Personal

Grief and Guilt after Loss

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You probably know the pain and grief associated with losing someone you were close to. But how do you grieve for a family member you didn’t know very well at all? Am I mourning the loss of the person’s life that ended far too soon or the relationship we’ll never have? Am I allowed to grieve even though we weren’t close? Am I being overly sensitive?

Those are the questions I’ve been asking myself the past few days.

I was scrolling through instagram a few days ago and came across a post on my half sister’s account stating she had passed away at the age of 31. We grew up on opposite ends of the country and hadn’t seen each other in almost 30 years, but the sadness, guilt, and pain came on strong and had my heart beating in slow motion. I knew she had lyme disease but she never told me about her battle with CRPS, so I didn’t know how much she was suffering. We may not have been close, but she was still my family. My little sister. I wasn’t there for her and now it’s too late.

It has been a very confusing and painful few days full of sadness over the loss of a sister I didn’t know, the relationship I wish we would have had, and guilt for not being there for her during such a painful period of her life. I gave myself that night and the following day to sit in my hotel room, cry, write, and process everything I’ve been feeling. And I ultimately made the decision to share what happened to acknowledge and honor her life and to bring awareness to chronic illnesses like Lyme disease and CRPS.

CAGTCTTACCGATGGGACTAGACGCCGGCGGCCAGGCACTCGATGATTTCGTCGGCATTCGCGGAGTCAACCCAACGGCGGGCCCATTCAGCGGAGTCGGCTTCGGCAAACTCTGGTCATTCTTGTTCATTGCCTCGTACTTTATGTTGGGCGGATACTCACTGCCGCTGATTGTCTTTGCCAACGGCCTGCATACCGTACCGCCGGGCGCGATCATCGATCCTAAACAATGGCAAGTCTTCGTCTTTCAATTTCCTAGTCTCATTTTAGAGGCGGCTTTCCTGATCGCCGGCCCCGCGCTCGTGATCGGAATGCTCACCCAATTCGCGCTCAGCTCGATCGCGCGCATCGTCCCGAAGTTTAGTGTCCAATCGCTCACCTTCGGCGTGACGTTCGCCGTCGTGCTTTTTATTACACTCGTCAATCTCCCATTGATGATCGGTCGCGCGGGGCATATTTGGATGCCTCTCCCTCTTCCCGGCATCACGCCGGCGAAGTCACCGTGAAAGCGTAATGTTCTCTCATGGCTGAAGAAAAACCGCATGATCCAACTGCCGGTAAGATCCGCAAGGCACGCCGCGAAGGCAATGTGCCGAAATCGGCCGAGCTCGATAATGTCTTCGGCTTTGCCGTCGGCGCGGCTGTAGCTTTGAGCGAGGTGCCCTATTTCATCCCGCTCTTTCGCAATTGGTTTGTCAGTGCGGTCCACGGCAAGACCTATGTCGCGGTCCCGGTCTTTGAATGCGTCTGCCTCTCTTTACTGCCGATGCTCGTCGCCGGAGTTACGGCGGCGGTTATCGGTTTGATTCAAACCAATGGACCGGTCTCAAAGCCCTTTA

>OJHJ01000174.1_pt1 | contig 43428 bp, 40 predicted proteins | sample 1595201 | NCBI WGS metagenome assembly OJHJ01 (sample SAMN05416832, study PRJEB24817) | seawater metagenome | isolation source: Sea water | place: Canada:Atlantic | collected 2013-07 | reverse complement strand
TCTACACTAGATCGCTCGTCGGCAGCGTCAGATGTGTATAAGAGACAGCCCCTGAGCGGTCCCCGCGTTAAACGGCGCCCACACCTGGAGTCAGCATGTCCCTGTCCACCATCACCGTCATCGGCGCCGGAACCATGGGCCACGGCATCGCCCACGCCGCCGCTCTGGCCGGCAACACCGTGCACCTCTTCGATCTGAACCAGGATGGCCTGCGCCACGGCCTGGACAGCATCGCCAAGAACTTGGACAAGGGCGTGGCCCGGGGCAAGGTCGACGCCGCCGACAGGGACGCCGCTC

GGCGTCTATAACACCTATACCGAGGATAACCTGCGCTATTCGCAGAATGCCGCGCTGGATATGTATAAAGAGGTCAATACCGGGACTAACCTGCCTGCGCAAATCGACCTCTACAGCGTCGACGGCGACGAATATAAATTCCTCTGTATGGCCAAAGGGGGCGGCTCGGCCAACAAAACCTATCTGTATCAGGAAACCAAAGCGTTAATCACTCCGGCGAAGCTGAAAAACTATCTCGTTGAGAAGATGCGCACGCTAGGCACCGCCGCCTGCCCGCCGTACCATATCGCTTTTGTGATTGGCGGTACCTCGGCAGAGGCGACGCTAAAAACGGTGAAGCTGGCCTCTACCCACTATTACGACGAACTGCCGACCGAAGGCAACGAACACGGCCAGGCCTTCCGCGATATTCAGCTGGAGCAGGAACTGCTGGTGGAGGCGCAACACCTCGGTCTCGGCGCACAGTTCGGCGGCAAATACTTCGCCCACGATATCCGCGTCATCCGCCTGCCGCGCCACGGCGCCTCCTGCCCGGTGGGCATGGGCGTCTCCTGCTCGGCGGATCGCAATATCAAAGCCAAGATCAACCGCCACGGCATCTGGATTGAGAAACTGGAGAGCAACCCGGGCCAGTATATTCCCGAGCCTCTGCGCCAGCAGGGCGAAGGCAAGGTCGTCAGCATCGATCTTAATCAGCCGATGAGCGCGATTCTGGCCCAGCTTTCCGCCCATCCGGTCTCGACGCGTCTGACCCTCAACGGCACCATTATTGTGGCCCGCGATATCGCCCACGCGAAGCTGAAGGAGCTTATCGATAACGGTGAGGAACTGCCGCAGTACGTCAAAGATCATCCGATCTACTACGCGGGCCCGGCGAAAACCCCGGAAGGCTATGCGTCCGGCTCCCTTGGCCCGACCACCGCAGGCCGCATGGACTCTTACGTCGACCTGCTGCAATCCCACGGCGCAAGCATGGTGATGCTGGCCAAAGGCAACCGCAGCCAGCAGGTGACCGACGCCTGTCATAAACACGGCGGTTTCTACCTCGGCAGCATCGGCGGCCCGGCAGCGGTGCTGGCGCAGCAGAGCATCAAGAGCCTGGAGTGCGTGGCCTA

I always knew about her but wasn’t allowed to stay in touch after her mom and our dad split up and she moved with her mom to the east coast. I found her on Facebook years ago but she wasn’t ready to meet at the time which I understood and respected. A few more years passed, we talked every few months, and during our last conversation almost a year ago, she said she was feeling positive she would feel better soon and hoped we’d meet someday.

So I’m going to do what I can to honor her now–by donating to causes to help people with chronic illnesses through awareness, prevention, and research, and by doing good things for others for her. Because we may not have been close, but her kind, giving, and loving heart was felt even through text messages and our chats as we played words with friends.

The guilt I’m feeling is insurmountable and is something I’m going to need to work through. It’s so difficult to try and make sense of whether or not the way you’re grieving makes sense or is justified. We weren’t close but I still feel so sad. But that’s how grief works.

If someone you know is sick, check in and ask what you can do to help. Let them know you’re thinking of them. And if there’s someone you’ve been meaning to reach out to, don’t wait another day–or moment–to do it.

As we go into the holidays, it can be easier than ever to feel sadness or grief amidst endless happy posts across social media. We all have our struggles and some years are much, much harder to get through than others. So let’s be sensitive to one another and remember that not everyone is ok right now.

Before the day ends, send some love to someone you care about or check in on someone you think might be struggling.  And if you’re grieving a loss or struggling right now, remember that you are not alone.

Photo by my friend Emilia Jane

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